Do not confuse Conrail with Amtrak (see separate entry). However, the legislation that set up Conrail also provided for Amtrak to gradually acquire from Conrail some of the property that had been owned by the bankrupt railroads.

Headquarters is in Philadelphia.


conservative See the political parties and philosophies entry.

Conservative Judaism See Jewish congregations.

constable Capitalize when used as a formal title before a name.

See titles.

constitute See the compose, comprise, constitute entry.

constitution Capitalize references to the U.S. Constitution, with or without the U.S. modifier: The president said he supports the Constitution.

When referring to constitutions of other nations or of states, capitalize only with the name of a nation or a state: the French Constitution, the Massachusetts Constitution, the nation’s constitution, the state constitution, the constitution.

Lowercase in other uses: the organization’s constitution.

Lowercase constitutional in all uses.

consul, consul general, consuls general Capitalize when used as a formal title before a noun.

See titles.

consulate A consulate is the residence of a consul in a foreign city. It handles the commercial affairs and personal needs of citizens of the appointing country.

Capitalize with the name of a nation; lowercase without it: the French Consulate, the U.S. Consulate, the consul-ate.

See embassy for the distinction between a consulate and an embassy.

consumer price index A measurement of changes in the retail prices of a constant marketbasket of goods and services. It is computed by comparing the cost of the marketbasket at a fixed time with its cost at subsequent or prior intervals.

Capitalize when referring to the U.S. index, issued monthly by the Bureau of Labor Statistics, an agency of the Labor Department.

The U.S. Consumer Price Index should not be referred to as a cost-of- living index, because it does not include the impact of income taxes and Social Security taxes on the cost of living, nor does it reflect changes in buying patterns that result from inflation. It is, however, the basis for computing cost-of-living raises in many union contracts.

The preferred form for second reference is the index. Confine CPI to quoted material.

Consumer Product Safety Commission

Contac A trademark for a brand of decongestant.



continent The seven continents, in order of their land size: Asia, Africa, North America, South America, Europe, Antarctica and Australia.

Capitalize the Continent and Continental only when used as synonyms for Europe or European. Lowercase in other uses such as: the continent of Europe, the European continent, the African and Asian continents.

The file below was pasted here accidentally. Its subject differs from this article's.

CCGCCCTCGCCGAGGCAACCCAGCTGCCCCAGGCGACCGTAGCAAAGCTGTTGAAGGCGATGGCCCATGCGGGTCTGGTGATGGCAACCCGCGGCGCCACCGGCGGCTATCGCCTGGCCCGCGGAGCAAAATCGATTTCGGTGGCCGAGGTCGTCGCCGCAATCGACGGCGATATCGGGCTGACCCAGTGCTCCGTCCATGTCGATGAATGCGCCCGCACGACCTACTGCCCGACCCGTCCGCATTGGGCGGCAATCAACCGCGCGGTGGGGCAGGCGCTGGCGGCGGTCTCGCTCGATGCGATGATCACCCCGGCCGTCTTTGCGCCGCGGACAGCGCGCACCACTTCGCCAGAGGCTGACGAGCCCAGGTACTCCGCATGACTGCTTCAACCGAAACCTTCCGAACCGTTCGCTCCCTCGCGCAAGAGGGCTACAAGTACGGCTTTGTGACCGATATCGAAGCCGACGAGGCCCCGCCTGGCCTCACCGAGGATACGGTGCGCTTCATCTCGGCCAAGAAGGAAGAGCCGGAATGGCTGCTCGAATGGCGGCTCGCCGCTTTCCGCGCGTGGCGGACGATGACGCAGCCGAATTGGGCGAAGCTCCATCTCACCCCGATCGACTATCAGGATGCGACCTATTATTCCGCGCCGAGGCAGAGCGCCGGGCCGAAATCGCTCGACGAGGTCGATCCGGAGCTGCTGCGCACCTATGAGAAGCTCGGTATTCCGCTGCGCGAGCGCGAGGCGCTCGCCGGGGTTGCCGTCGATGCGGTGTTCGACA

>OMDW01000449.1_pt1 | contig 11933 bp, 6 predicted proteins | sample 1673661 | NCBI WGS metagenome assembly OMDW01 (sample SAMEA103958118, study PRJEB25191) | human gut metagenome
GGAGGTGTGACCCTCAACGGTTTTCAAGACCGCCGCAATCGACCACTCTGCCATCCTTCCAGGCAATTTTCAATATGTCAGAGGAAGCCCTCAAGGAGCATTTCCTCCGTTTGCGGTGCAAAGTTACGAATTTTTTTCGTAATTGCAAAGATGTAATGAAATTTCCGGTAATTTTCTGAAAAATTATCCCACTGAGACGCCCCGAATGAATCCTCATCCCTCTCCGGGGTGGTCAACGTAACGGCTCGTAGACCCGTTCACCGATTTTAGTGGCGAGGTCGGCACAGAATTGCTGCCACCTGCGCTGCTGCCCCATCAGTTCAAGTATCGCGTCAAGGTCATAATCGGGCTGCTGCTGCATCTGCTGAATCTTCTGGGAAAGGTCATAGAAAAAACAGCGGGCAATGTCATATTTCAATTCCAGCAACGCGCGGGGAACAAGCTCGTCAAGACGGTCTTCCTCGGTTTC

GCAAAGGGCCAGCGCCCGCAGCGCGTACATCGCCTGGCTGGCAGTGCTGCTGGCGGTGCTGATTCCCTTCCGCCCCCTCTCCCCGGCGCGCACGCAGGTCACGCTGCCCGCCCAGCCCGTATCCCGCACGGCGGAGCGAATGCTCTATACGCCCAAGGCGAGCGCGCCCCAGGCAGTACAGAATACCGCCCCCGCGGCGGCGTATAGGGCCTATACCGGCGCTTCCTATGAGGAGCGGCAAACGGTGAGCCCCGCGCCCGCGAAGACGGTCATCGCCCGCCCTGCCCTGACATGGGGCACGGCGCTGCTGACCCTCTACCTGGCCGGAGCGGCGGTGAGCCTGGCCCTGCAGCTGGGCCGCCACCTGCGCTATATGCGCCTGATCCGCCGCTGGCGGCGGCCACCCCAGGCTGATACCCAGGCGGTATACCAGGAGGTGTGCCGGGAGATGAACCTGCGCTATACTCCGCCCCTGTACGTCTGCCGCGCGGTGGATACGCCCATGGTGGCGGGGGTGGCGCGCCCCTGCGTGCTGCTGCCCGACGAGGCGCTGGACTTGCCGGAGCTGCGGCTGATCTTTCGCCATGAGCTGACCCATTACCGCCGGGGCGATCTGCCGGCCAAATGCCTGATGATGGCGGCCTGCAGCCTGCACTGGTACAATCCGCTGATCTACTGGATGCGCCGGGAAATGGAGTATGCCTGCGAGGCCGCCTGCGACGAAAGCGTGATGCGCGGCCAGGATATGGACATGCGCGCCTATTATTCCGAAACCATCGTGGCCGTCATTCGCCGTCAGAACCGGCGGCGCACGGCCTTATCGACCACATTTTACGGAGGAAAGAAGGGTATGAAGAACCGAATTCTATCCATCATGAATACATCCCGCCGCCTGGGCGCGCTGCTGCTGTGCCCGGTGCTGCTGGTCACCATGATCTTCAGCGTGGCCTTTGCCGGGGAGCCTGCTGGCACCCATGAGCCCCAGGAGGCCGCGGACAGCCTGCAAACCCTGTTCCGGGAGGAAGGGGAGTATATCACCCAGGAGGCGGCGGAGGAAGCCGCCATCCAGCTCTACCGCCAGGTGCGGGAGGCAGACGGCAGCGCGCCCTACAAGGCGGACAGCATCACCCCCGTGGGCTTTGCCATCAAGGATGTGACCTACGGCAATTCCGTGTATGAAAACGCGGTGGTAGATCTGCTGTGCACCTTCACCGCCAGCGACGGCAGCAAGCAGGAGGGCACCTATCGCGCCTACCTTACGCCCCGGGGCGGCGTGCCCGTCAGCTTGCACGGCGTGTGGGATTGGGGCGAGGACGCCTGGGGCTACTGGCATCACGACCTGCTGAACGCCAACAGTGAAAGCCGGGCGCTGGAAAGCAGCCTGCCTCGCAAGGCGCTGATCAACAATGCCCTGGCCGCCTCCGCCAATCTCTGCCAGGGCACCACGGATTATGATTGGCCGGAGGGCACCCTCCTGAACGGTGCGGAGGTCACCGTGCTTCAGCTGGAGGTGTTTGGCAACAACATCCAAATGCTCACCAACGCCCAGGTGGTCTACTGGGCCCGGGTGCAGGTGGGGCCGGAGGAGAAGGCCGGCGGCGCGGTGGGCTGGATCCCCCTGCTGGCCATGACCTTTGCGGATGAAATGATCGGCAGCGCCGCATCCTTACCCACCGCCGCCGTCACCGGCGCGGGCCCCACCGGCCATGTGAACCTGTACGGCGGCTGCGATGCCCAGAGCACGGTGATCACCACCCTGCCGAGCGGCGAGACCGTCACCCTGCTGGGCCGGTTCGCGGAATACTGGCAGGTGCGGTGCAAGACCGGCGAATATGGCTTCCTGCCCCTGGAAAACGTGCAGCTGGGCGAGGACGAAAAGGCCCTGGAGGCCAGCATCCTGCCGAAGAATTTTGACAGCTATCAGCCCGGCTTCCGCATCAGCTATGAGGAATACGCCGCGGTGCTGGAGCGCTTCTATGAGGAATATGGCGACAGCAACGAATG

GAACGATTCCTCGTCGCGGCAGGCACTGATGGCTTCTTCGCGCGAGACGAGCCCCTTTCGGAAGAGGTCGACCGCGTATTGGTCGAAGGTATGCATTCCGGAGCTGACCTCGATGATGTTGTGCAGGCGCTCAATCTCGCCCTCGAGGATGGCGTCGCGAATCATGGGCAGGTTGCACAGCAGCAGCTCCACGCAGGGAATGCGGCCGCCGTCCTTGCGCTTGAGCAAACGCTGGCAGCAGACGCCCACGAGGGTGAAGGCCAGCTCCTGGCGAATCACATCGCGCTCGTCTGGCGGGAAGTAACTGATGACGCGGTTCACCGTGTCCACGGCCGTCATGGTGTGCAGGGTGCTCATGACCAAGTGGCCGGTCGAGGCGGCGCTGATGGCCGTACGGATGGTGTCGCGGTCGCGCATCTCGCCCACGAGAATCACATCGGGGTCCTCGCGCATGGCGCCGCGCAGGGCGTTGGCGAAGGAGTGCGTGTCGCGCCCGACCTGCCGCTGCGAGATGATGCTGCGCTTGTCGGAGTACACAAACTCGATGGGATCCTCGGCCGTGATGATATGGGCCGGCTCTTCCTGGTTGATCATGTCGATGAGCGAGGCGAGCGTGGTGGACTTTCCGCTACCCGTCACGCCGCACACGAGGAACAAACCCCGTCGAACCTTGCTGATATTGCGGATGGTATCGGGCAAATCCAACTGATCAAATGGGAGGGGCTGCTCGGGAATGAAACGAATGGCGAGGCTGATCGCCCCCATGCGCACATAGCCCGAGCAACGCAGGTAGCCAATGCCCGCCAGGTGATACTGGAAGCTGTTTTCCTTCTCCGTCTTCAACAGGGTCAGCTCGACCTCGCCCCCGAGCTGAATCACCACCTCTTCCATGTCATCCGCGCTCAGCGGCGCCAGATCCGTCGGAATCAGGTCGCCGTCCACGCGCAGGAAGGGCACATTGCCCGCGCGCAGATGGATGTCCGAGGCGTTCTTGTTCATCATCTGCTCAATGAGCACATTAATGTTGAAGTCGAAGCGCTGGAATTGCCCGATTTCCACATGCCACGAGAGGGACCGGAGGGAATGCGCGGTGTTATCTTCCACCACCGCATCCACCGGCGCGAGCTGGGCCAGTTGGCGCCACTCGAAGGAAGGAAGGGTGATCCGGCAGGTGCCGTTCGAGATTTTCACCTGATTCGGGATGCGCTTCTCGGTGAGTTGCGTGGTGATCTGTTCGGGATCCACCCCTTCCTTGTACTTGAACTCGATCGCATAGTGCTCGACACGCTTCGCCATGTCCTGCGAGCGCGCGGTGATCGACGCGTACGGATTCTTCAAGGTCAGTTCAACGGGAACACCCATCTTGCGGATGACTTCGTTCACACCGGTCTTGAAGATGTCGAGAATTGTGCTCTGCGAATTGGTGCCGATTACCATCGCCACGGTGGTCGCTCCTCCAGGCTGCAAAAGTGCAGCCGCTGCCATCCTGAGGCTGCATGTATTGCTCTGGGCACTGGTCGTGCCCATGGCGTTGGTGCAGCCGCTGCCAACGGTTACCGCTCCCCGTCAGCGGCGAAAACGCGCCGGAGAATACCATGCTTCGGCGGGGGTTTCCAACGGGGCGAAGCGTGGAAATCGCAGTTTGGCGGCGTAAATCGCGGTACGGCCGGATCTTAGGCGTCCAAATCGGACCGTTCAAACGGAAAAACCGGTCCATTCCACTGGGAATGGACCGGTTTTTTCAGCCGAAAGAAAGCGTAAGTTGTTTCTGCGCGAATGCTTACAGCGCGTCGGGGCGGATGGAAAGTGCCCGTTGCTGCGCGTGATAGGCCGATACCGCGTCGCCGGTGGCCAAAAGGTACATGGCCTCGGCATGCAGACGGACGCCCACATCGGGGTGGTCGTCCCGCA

Continental Airlines Use this spelling of Airlines, which Continental has adopted for its public identity. Only its incorporation papers still read Air Lines.

Headquarters is in Houston.

Continental Divide The ridge along the Rocky Mountains that separates rivers flowing east from those that flow west.

continental shelf, continental slope Lowercase. The shelf is the part of a continent that is submerged in relatively shallow sea at gradually increasing depths, generally up to about 600 feet below sea level.

The continental slope begins at the point where the descent to the ocean bottom becomes very steep.

continual, continuous Continual means a steady repetition, over and over again: The merger has been the source of continual litigation.

Continuous means uninterrupted, steady, unbroken: All she saw ahead of her was a continuous stretch of desert.

contractions Contractions reflect informal speech and writing. Webster’s New World Dictionary includes many entries for contractions: aren’t for are not, for example.

Avoid excessive use of contractions. Contractions listed in the dictionary are acceptable, however, in informal contexts where they reflect the way a phrase commonly appears in speech or writing.

See Americanisms; colloquialisms; quotations in the news; and word selection.

Contra, Contras Uppercase when used to describe Nicaraguan rebel groups.

contrasted to, contrasted with Use contrasted to when the intent is to assert, without the need for elaboration, that two items have opposite characteristics: He contrasted the appearance of the house today to its ramshackle look last year.